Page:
I am grateful to Environment Hawai`i for running a lengthy review of Intelligent Tinkering: Bridging the Gap Between Science and Practice in its February issue, but was disheartened by Susan Cordell’s grossly distorted overview of my book’s content, arguments, and spirit, and by her on-going efforts to portray me as an anti-science zealot. But rather than beating this dead horse by rebutting her accusations once again (gluttons for punishment can read more about our respective views in our 2007 opposing editorials in Restoration Ecology), I would like to briefly discuss the larger problem of trying to resolve conservation conflicts with science.
As part of my research for Intelligent Tinkering, I interviewed a broad spectrum of individuals within Hawai`i’s environmental community. These interviews revealed an incredible diversity of fundamentally different conservation philosophies and battle plans. Many people clearly believed that their perspectives and actions were justified by science and that natural resource management issues in general should be resolved by “the best available science.” Ironically, however, these beliefs were driven not by the science itself (which few non-scientists read or understand), but rather their support for the scientists’ personal value systems, which tend to be far more environmentally friendly than the general public’s.
I love science; I have devoted most of my life to studying, performing, and teaching it, and if I were king there’d be a lot more of it. But because science is a tool, rather than an ideology or religion, it cannot tell us what to do or believe in, and it cannot resolve our philosophical and practical differences. Even in the rare instances when people agree to base their resource management decisions on a particular research program, they can and often do argue over the best way to perform, interpret, and apply this research in the complex real world. Moreover, the great majority of environmental battles actually revolve around political and philosophical rather than scientific or technical issues.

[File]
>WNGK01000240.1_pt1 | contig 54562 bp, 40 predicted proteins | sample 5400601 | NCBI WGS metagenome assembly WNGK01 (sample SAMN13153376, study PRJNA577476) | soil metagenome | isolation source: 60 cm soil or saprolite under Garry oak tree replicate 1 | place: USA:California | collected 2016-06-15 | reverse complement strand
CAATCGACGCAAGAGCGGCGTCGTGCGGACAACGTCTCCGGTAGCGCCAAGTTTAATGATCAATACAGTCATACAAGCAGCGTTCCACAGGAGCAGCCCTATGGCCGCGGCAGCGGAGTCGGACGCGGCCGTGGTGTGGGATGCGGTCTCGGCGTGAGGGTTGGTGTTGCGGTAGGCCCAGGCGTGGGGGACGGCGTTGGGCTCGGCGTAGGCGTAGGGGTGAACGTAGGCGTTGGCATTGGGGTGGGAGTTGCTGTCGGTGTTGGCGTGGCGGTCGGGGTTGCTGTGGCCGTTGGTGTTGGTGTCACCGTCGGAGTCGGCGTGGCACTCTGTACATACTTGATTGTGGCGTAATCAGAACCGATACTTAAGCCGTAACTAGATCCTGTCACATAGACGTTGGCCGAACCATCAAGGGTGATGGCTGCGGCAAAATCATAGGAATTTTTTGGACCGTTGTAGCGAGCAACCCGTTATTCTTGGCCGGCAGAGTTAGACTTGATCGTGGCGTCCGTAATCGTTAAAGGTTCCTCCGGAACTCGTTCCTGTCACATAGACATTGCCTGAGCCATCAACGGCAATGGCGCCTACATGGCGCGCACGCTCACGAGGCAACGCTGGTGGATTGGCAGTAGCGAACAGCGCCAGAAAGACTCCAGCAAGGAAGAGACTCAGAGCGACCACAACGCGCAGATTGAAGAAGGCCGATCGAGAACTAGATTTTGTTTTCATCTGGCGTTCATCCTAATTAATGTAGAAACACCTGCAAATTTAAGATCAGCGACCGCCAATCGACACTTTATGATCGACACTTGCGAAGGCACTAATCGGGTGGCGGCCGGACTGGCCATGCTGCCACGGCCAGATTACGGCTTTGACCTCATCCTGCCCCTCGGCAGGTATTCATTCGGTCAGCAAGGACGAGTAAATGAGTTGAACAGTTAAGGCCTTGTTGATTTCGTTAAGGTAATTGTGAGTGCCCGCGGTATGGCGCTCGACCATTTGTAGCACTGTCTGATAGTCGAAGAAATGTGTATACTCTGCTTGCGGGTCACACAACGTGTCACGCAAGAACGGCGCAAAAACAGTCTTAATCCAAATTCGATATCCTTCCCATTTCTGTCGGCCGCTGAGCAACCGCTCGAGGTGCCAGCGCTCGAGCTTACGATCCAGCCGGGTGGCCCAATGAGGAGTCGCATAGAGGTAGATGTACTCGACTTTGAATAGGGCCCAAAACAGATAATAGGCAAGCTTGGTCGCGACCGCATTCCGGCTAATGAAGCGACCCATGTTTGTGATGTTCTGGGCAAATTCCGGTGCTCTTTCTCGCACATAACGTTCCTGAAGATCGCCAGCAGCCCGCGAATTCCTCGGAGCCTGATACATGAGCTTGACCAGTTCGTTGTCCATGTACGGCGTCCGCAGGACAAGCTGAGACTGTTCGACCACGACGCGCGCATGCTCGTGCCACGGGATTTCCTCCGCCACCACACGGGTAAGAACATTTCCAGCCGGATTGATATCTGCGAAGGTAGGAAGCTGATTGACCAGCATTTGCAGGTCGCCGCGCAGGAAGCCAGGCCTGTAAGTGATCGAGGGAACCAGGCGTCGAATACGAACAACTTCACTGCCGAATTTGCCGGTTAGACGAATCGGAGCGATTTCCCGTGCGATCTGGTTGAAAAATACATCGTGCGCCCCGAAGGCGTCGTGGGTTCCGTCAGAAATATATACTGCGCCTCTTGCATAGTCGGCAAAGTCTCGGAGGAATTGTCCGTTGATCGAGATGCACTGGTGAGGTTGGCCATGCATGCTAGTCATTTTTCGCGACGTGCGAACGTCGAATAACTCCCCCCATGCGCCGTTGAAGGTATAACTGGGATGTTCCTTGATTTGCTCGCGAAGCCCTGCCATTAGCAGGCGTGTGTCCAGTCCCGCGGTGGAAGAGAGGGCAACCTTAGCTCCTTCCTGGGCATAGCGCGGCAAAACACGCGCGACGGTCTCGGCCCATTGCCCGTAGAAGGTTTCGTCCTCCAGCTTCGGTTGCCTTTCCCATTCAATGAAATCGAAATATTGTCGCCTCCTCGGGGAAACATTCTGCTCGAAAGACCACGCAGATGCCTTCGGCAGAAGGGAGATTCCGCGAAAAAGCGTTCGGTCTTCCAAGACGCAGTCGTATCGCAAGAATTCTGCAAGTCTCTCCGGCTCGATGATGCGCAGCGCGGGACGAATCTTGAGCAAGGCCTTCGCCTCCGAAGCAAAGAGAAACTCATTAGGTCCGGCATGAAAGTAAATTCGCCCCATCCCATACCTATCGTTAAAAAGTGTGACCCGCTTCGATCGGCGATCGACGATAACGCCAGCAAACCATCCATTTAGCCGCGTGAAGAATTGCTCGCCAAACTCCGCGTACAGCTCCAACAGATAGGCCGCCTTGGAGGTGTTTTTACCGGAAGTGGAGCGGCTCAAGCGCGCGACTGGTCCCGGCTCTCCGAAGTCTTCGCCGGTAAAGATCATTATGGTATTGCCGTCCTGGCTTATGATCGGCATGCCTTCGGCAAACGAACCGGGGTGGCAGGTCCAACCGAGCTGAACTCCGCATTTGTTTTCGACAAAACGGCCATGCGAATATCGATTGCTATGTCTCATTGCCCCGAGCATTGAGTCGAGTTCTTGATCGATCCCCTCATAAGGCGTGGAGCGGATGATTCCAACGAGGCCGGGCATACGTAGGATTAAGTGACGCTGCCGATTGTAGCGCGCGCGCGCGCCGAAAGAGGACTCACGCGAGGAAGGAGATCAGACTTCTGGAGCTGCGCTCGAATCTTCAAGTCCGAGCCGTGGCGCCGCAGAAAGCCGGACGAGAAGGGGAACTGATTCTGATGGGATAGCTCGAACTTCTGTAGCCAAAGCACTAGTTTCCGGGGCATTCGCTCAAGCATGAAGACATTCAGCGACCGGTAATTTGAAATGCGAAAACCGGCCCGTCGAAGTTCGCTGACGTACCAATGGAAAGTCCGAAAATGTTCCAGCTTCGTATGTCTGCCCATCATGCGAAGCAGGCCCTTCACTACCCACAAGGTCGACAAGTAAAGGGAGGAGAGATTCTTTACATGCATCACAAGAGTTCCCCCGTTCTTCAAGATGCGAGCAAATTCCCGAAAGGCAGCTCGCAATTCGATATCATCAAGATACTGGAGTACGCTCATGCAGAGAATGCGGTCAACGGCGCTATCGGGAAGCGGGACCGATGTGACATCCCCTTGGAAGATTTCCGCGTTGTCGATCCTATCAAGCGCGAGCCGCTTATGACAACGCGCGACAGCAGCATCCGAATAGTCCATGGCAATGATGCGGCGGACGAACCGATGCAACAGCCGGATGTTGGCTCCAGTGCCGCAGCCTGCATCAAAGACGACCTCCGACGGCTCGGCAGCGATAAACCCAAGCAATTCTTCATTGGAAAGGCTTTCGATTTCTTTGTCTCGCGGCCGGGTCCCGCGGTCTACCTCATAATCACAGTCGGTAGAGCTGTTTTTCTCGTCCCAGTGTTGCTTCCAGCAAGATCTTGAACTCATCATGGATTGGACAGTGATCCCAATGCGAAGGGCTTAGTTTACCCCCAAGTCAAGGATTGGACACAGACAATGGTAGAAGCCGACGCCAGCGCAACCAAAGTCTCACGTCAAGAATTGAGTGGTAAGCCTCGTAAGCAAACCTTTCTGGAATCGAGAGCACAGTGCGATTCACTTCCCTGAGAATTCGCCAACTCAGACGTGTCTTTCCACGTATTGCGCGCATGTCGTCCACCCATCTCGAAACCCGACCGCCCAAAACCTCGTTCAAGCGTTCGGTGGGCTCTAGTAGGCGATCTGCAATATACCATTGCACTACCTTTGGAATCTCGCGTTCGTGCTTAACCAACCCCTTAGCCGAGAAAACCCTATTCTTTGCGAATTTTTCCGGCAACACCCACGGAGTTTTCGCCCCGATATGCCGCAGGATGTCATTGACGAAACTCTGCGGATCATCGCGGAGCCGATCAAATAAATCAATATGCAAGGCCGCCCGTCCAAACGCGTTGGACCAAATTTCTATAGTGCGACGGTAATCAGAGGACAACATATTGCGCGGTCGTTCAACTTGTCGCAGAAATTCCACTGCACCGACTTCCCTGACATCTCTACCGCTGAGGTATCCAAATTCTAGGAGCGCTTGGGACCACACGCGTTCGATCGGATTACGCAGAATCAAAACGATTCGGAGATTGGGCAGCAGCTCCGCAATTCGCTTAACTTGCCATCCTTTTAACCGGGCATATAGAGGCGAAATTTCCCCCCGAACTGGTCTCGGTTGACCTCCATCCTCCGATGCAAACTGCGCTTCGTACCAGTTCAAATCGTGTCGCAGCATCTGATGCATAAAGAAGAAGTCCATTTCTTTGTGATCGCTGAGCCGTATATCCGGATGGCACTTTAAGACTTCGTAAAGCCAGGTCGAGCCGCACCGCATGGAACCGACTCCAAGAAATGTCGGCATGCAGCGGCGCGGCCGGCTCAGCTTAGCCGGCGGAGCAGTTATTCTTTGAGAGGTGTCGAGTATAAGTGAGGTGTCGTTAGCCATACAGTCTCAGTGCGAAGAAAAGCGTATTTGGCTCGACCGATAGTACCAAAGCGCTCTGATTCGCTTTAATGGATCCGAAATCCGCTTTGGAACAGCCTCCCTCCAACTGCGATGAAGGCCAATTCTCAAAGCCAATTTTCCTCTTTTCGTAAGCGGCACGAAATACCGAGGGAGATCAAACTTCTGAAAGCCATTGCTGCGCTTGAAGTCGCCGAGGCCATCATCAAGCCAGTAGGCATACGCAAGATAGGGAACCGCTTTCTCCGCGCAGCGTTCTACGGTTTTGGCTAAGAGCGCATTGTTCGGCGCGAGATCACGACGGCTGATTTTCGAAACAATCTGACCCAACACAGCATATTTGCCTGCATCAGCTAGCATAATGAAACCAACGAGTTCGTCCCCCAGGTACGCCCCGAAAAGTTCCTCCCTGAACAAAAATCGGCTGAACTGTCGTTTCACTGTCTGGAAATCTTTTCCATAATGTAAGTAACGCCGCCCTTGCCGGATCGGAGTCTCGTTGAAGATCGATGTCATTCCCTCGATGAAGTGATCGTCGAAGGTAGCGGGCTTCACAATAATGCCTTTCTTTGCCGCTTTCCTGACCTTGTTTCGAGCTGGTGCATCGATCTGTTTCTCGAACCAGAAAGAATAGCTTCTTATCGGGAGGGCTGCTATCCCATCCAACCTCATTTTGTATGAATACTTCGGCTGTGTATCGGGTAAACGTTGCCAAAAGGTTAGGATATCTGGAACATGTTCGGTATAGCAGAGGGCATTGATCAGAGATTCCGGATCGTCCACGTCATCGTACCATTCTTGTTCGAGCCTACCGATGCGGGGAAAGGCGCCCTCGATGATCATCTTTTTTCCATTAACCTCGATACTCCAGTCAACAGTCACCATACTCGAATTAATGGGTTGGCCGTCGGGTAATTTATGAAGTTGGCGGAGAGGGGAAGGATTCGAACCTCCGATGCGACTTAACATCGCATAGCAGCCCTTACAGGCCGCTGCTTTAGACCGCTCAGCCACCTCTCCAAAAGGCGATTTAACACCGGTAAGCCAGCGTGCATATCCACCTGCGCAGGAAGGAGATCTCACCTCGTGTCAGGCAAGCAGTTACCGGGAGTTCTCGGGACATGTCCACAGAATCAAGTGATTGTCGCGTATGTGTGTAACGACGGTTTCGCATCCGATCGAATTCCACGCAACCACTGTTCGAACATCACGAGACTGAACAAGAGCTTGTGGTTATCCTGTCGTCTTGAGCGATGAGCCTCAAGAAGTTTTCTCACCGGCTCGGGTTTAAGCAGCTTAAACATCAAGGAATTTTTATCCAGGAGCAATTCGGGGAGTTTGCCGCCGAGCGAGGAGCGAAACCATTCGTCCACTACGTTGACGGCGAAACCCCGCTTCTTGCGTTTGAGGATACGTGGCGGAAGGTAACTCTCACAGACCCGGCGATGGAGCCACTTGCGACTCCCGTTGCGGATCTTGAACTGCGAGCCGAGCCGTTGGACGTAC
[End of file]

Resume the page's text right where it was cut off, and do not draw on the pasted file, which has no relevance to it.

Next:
In addition to the undemocratic nature of putting an elite group of scientists in charge, the track record of “science-based” policies has been mixed at best. Science can be used to legitimize absolutely horrible ideas and actions. To take just one example, consider conservation’s historically close but generally unacknowledged relationship with racism and eugenics. Throughout the late 1800s and early 1900s, America’s world’s fairs displayed living indigenous peoples as “hideous brutes fit for extinction” to jeering crowds while leading scientists measured their physical features and intellectual intelligence to publicly prove their white supremacist theories. This science-based eugenic perspective permeated many subsequent conservation programs and helps explain why the dominant scientific view up to the mid-20th century was that because Hawai`i’s native species were “inferior,” they should be “invigorated” by stronger and fitter alien species.
Throughout my time in Hawai`i, I was continually inspired by my conservation colleagues’ passion and dedication. However, I was also saddened by the intensity of the arguments that some individuals and factions had with one another. I believe that rather than futilely trying to resolve our differences with science, we should spend less of our precious time squabbling with each other and more time building greater public support for our collective work. One model I propose and discuss in Intelligent Tinkering to help accomplish this goal is to develop inclusive “adopt-an-acre” restoration programs for highly degraded lands that could encourage a diversity of approaches (including academic science!), foster healthy competition and camaraderie, and generate greater public engagement and support for our critically important work.
— Robert J. Cabin
Cabin is an associate professor of environmental science at Brevard College in North Carolina. His next book, Restoring Paradise: Rethinking and Rebuilding Nature in Hawai`i, will be published by the University of Hawai`i Press later this year.
Volume 22, Number 10 April 2012